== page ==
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When lockdown measures were announced back in March, uncertainty eclipsed the UK, with the majority of businesses, schools and recreational centres asked to close their doors for the foreseeable future. Almost six-months on and glimmers of hope are finally starting to appear through the fog, with coronavirus cases dropping and many businesses allowed to reopen to the public.

Arguably, board members have faced one of the toughest battles during the pandemic. They have been challenged with balancing the unfamiliarity of going virtual while being under immense pressure to deliver the same bottom line, protect their employees and address the needs of their customers. Both executives and non-executive directors have had to tackle uncharted obstacles head-on and make key decisions that could impact the longevity of their business in shorter than usual time frames.

The way boards operate has completely changed, and with the pandemic likely to be with us for some time yet, many of these changes look like they are here to stay. So what should boards be likely to expect as we enter the ‘new normal’?

Virtual meetings will become the norm

Over the course of the pandemic, professionals have certainly started to see the pros and cons of virtual meetings. Some leaders have commended the convenience, efficiency and practicality of virtual meetings due to the fact that you can access a session from any location. Others have cited problems such as a weak connection, a lack of technical know-how and less intimacy and room for discussion and debate. Regardless of your personal opinions, ‘virtual board meetings’ will be an essential part of the ‘new normal’.

In a recent interview with Forbes, Highly-experienced board director, Jim Citrin, said he didn’t see boards going back to ‘normal’ meetings any time soon. Praising his firms use of the Zoom platform during the pandemic, he said: “The experience of sitting around a big table can be vastly different depending on where you’re sitting relative to the main speakers but with Zoom, you can see everyone’s faces and eyes right in front of you, which has a huge impact on focus, connection, and ultimately decision-making.”

ESG will shift into focus

The coronavirus pandemic, and its economic fallout, will trigger a “skyward” surge in ESG investments over the next 12 months, according to founder and chief executive of DeVere Group Nigel Green. Environmental considerations were high on the list of priorities before the pandemic, and while Covid-19 still dominates boardroom conversation, the underlying climate emergency hasn’t gone away. The lockdown has highlighted a number of positive effects on the environment from a lack of carbon emissions, improvement in water and air quality and a reduction in waste. For boards, this will mean rethinking the way they position their business with a clear focus on what they’re doing to promote social good.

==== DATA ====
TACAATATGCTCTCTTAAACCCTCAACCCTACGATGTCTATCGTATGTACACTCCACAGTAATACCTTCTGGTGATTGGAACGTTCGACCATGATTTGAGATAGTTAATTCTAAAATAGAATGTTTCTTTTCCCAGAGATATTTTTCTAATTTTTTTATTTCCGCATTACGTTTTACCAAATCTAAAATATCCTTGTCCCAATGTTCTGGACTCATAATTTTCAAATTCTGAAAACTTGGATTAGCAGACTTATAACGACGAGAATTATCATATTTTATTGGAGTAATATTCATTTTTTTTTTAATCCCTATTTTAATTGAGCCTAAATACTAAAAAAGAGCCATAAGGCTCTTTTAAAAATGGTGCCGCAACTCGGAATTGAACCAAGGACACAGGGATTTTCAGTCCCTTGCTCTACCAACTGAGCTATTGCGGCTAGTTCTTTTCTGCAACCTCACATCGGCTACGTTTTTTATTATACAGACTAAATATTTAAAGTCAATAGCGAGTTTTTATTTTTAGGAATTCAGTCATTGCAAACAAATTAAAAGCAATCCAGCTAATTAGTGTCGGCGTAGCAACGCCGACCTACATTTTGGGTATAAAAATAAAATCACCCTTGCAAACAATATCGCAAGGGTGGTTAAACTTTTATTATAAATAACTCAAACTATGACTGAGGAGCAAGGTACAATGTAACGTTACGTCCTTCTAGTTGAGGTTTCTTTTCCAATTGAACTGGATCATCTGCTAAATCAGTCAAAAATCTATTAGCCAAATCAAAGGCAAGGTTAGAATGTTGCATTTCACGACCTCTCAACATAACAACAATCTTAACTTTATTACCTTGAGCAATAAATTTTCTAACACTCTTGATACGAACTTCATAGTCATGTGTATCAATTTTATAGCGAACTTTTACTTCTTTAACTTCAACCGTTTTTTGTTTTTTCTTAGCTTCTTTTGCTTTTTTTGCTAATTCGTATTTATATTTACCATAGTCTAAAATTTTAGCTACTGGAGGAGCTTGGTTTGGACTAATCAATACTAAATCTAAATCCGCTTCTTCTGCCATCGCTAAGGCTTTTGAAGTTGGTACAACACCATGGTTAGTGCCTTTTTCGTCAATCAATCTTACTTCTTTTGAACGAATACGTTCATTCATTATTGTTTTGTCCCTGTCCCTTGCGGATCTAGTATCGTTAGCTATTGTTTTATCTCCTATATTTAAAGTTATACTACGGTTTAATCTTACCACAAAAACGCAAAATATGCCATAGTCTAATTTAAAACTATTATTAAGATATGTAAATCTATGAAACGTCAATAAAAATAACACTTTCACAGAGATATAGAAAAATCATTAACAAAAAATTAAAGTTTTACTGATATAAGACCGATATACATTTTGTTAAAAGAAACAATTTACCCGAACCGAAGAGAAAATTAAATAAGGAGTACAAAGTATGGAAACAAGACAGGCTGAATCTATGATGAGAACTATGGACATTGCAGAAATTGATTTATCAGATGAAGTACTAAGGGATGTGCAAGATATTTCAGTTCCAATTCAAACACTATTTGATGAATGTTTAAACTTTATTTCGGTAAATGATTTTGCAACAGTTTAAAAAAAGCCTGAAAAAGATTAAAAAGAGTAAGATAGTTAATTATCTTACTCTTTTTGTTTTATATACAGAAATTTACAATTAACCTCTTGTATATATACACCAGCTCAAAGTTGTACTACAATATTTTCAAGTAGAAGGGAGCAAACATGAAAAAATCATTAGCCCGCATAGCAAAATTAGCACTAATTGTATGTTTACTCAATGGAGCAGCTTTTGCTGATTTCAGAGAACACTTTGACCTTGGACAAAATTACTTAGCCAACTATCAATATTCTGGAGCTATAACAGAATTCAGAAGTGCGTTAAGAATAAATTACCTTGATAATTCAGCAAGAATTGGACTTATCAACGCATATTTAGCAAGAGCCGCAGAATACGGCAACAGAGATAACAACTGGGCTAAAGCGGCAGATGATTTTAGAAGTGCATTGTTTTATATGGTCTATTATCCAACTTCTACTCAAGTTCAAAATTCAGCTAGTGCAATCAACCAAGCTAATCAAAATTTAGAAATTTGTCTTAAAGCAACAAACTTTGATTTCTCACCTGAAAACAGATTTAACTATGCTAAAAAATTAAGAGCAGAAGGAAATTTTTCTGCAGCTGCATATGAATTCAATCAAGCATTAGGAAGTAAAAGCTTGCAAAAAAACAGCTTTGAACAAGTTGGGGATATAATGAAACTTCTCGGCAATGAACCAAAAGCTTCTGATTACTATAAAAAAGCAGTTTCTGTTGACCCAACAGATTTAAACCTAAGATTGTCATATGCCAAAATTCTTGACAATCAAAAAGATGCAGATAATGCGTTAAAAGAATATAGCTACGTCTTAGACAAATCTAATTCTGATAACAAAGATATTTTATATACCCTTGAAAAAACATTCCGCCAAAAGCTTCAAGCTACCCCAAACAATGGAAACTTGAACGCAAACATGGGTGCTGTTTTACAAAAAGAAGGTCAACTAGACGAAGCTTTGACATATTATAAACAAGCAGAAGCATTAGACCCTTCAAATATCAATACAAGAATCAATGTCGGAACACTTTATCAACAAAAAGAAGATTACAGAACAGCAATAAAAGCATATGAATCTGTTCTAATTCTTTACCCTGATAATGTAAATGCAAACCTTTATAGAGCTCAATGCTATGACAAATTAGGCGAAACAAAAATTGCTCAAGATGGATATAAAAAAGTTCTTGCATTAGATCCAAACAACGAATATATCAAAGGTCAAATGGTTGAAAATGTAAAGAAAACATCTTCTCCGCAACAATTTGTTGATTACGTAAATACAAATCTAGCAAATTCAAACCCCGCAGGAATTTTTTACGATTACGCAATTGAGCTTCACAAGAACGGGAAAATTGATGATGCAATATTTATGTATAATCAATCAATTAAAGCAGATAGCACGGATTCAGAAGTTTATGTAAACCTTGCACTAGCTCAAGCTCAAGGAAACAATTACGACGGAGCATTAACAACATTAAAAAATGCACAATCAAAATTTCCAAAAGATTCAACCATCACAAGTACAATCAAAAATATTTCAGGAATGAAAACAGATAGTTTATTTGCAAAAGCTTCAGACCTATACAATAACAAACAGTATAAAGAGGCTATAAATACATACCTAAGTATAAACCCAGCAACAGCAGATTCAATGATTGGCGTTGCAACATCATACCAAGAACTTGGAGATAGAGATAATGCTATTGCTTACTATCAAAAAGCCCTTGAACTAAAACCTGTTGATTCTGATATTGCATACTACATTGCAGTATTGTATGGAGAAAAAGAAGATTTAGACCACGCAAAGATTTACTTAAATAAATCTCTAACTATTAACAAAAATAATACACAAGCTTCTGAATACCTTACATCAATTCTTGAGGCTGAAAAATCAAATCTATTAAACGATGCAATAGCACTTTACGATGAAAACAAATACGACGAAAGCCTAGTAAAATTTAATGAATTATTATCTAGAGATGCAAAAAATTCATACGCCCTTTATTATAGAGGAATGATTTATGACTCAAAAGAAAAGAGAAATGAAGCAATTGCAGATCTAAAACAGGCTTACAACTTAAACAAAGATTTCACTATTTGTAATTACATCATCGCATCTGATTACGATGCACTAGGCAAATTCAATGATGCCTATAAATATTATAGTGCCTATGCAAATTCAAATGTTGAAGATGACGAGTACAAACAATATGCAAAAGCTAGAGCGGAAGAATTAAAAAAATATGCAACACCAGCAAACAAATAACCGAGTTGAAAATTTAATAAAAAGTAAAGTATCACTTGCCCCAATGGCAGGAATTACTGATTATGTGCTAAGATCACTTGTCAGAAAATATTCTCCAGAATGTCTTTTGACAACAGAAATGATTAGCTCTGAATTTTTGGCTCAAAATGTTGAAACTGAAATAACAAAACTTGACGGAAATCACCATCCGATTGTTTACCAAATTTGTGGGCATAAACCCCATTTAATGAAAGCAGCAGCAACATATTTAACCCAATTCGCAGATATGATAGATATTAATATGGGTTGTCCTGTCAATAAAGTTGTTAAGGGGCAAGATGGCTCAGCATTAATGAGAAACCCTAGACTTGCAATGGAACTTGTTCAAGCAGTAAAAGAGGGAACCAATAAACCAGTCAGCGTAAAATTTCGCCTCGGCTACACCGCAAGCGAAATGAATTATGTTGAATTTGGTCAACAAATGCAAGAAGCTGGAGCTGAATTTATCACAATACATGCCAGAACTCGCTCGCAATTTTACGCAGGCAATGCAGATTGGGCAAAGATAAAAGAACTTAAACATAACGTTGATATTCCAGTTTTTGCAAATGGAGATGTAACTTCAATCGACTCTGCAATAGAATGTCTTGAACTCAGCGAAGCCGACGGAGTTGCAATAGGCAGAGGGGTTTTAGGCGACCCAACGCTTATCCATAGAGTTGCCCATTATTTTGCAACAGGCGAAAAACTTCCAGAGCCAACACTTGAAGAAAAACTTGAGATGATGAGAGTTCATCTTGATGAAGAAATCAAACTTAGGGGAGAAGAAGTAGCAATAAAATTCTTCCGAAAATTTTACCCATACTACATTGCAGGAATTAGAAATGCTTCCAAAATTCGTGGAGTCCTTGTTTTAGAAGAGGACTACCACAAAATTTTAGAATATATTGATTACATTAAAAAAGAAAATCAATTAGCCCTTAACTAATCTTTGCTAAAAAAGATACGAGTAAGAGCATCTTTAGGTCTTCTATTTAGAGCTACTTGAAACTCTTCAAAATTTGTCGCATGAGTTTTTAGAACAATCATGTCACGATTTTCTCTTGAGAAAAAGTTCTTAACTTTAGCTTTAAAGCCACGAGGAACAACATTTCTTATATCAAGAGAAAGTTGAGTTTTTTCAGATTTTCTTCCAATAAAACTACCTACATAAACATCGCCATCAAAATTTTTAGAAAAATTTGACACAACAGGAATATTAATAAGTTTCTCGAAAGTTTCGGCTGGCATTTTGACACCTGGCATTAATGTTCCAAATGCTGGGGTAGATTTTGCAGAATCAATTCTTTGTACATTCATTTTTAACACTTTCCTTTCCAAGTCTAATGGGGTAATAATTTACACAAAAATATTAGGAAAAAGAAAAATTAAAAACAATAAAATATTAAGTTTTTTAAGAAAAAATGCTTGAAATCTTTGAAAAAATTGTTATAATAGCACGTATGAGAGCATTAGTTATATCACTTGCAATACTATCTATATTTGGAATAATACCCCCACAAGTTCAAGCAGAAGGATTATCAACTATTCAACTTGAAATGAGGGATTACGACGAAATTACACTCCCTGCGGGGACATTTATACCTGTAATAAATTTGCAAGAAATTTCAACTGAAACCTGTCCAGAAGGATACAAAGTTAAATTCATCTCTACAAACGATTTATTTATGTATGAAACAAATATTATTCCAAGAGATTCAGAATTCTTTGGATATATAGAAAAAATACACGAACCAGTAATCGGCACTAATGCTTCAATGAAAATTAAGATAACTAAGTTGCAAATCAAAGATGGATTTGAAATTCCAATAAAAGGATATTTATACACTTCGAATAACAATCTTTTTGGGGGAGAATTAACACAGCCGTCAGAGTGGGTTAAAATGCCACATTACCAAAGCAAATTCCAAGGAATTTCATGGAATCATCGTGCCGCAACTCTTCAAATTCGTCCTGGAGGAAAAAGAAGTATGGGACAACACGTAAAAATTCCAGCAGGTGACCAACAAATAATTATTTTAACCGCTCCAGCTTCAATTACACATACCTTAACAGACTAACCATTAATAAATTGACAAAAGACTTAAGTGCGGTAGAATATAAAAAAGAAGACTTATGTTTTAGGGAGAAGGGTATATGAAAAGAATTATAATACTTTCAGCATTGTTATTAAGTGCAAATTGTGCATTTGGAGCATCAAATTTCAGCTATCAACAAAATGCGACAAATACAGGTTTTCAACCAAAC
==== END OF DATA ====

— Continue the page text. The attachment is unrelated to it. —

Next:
The pandemic has also put greater focus on social and governance, with competitors collaborating and commercial organisations providing services free of charge. There are also likely to be profound social implications on the British workforce as we emerge, with businesses making reductions and rethinking how they operate.

Future scenario planning will be paramount

Not only has the coronavirus pandemic seen leaders faced with a multitude of new challenges, it's reiterated the importance of solid scenario planning and how essential it is for business survival. While arguably, it would be frivolous to predict when the next crisis situation might occur, it’s never too early for the board to map out a response to future events.

A board’s role is to ensure that key lessons from the current crisis are both captured and scrutinised. The importance of remote-working technology and organisational-wide action plans, for example, can guide new governance measures that can make organisations more resilient during future disruptions. The board should also be challenging its senior leadership team to address how they dealt with the situation and whether their current risk management strategy needs to be revisited.

We surveyed our elite membership base about the challenges they are facing as a result of Covid-19 and what they’re doing to prepare their business so that they can emerge from the pandemic stronger and wiser. Download the report here

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